Thursday, February 21, 2013

Building My Bike: #5 Bottom Bracket, Crankset and Cassette

I had hoped to move the drivetrain from my old bicycle to the new frame and I did, for the most part. Taking the crankset off was straightforward. I had never taken a cassette off a wheel, so that was new but wasn't too hard. A helpful tip: cassettes come off one cog-at-a-time (for the most part) and there are spacers between some of them so take pictures of the pieces that come off in the order that you took them off. It will really help you putting things back together.

When it came time to remove the bottom bracket, I found I had two problems. First, I had the wrong tool because I thought I had a BB with external cups. Yeah, that's a stupid thing to not notice but, in my defense, my old bike originally came with one but that changed when I switched to a compact crankset, so I'm not completely hallucinatory. The second problem was that when I turned the bottom bracket, it felt a bit rough so I figured it needed replacing. I decided to let get a new bottom bracket and at the LBS and let them install it. I'm not convinced that was the most cost-effective decision but I didn't want to buy yet another tool and was anxious to get this done. Oh well, they put it on and it is smooth as silk.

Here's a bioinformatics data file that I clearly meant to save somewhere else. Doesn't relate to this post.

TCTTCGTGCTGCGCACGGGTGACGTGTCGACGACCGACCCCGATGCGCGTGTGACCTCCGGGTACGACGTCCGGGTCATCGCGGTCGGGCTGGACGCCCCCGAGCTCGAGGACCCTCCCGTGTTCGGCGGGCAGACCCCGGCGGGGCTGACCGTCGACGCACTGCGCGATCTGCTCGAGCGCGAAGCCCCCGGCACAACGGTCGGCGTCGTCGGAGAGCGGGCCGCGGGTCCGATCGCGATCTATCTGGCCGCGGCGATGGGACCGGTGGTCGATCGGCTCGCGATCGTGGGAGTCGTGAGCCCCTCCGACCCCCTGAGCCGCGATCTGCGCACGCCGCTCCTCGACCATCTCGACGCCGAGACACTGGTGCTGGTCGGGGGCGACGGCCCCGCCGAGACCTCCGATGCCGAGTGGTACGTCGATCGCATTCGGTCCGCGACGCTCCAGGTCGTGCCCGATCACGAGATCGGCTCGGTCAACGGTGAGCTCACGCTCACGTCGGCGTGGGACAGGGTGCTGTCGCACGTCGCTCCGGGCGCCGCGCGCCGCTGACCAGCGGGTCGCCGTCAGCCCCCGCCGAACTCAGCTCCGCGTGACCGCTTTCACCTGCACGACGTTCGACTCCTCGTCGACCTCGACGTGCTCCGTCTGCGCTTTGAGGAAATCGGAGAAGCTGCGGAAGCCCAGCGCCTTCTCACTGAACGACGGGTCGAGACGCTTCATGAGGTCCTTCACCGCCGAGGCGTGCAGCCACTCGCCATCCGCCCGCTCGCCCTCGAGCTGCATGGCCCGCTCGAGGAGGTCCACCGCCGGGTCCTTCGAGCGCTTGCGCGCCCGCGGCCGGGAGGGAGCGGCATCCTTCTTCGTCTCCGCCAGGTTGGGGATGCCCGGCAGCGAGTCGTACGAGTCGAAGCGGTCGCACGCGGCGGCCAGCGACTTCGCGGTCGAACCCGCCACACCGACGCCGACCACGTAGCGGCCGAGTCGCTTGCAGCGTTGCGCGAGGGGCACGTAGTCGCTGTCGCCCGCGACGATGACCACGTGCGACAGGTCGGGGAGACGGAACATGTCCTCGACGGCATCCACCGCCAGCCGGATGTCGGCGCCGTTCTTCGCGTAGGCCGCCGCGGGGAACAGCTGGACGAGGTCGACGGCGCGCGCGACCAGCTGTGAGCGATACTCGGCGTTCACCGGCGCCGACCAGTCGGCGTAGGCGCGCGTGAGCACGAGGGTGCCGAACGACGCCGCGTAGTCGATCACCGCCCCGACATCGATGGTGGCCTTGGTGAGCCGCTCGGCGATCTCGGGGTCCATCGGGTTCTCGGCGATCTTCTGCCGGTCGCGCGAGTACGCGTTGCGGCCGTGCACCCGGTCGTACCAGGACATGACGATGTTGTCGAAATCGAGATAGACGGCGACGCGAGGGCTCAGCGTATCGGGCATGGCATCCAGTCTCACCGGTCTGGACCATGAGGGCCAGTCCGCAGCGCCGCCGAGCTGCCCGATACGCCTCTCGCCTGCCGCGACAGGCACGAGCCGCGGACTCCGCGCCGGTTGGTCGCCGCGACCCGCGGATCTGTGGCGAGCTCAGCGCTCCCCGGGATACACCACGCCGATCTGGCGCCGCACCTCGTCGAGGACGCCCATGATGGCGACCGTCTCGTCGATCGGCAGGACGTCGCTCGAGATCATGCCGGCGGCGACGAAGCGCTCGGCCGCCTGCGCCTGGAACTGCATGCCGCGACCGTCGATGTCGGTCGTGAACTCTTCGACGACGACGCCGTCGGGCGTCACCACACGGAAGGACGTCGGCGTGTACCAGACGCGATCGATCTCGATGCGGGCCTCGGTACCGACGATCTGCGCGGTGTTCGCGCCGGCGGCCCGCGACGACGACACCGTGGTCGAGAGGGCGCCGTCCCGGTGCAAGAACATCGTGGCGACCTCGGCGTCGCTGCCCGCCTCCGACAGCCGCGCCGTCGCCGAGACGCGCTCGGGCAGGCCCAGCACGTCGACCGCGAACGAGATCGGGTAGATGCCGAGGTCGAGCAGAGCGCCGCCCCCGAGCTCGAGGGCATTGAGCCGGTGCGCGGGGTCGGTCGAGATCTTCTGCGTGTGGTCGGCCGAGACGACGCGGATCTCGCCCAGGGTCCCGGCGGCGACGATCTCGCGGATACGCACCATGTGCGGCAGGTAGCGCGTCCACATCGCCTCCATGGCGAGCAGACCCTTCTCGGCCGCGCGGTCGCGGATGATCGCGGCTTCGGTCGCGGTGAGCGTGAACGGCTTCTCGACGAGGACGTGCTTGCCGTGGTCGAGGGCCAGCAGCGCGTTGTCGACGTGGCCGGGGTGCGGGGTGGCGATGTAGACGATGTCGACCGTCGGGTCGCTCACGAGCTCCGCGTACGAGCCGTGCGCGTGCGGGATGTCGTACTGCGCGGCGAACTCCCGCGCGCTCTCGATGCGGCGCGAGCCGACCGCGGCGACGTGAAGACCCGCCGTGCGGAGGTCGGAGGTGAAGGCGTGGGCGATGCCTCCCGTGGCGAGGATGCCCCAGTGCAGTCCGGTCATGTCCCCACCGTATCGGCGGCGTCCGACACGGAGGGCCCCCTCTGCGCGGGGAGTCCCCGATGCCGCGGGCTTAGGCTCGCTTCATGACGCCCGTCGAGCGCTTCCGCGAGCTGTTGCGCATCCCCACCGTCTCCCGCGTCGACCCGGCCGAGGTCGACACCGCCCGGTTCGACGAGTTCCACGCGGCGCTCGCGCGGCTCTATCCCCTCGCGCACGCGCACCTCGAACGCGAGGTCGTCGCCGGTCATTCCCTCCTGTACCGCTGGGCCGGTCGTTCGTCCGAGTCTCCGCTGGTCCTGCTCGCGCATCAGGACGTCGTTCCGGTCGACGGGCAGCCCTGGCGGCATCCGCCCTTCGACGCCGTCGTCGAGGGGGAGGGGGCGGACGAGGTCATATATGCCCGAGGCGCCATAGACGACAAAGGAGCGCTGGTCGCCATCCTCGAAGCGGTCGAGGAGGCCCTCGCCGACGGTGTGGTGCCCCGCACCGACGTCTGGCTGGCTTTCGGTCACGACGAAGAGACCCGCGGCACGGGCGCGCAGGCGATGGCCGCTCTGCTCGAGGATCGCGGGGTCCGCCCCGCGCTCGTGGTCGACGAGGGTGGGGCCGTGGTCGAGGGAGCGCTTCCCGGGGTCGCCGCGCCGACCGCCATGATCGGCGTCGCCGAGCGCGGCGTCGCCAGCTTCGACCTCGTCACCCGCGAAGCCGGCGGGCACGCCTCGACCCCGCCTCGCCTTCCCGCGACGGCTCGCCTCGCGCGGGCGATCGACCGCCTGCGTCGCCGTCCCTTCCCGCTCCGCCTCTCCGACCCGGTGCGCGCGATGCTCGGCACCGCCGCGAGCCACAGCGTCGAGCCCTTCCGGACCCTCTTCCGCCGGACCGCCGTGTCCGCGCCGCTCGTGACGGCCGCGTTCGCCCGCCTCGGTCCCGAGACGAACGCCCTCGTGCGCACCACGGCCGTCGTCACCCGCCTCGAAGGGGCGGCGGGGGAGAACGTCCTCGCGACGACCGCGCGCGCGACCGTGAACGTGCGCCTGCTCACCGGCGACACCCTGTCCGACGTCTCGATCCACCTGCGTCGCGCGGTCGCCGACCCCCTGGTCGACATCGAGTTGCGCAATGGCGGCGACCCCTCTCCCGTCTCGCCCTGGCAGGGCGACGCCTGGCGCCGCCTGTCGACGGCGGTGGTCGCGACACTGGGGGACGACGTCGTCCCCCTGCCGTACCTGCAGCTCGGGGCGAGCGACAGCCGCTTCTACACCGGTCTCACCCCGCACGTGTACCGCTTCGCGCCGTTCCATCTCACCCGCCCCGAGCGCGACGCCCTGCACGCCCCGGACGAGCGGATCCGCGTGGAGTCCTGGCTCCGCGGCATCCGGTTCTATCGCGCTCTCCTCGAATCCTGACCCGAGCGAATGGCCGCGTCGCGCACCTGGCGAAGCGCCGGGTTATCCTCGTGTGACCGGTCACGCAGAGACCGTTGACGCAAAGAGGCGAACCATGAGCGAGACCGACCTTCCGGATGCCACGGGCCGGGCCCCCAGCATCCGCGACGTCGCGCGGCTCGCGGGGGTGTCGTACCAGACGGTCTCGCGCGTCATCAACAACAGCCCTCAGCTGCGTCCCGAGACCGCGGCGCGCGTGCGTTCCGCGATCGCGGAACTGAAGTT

Putting the crankset on the new bike was, of course, a piece of cake.

Before I put the cassette on the new wheel, I wanted to clean it. All I did was mix up some water with degreaser and soak the cogs in there while I did other work on the bike. After an hour or two I took them out, wiped them off with a shop towel, and put them on the rear hub. While they don't exactly look new, it is a huge improvement over how they looked before.

Oh, and while I was down there, I added the bottom bracket cable guide. That's something you don't usually think about, do you? Not only does your LBS probably not stock them, they are kind of a neglected part out there on the internet. Your best bet is to find them on eBay. The problem is that there are different sizes of cable guides because of the different sizes of bottom brackets and you don't always get a description of the BB size for your cable guide. The guide from my old bike didn't fit so, originally, I bought a Campagnolo cable guide on eBay because I thought it would be funny ("Find the Campy part I used."). It turns out that it was made for a bigger BB so I couldn't use it, either (though I did try and ended up stripping the cheap screw in the process--I had to break the cable guide and used pliers to remove the screw). Stopped at the LBS, they had a couple different types laying around so I got both. The ugly one fit best. Oh well, nobody will see it but me.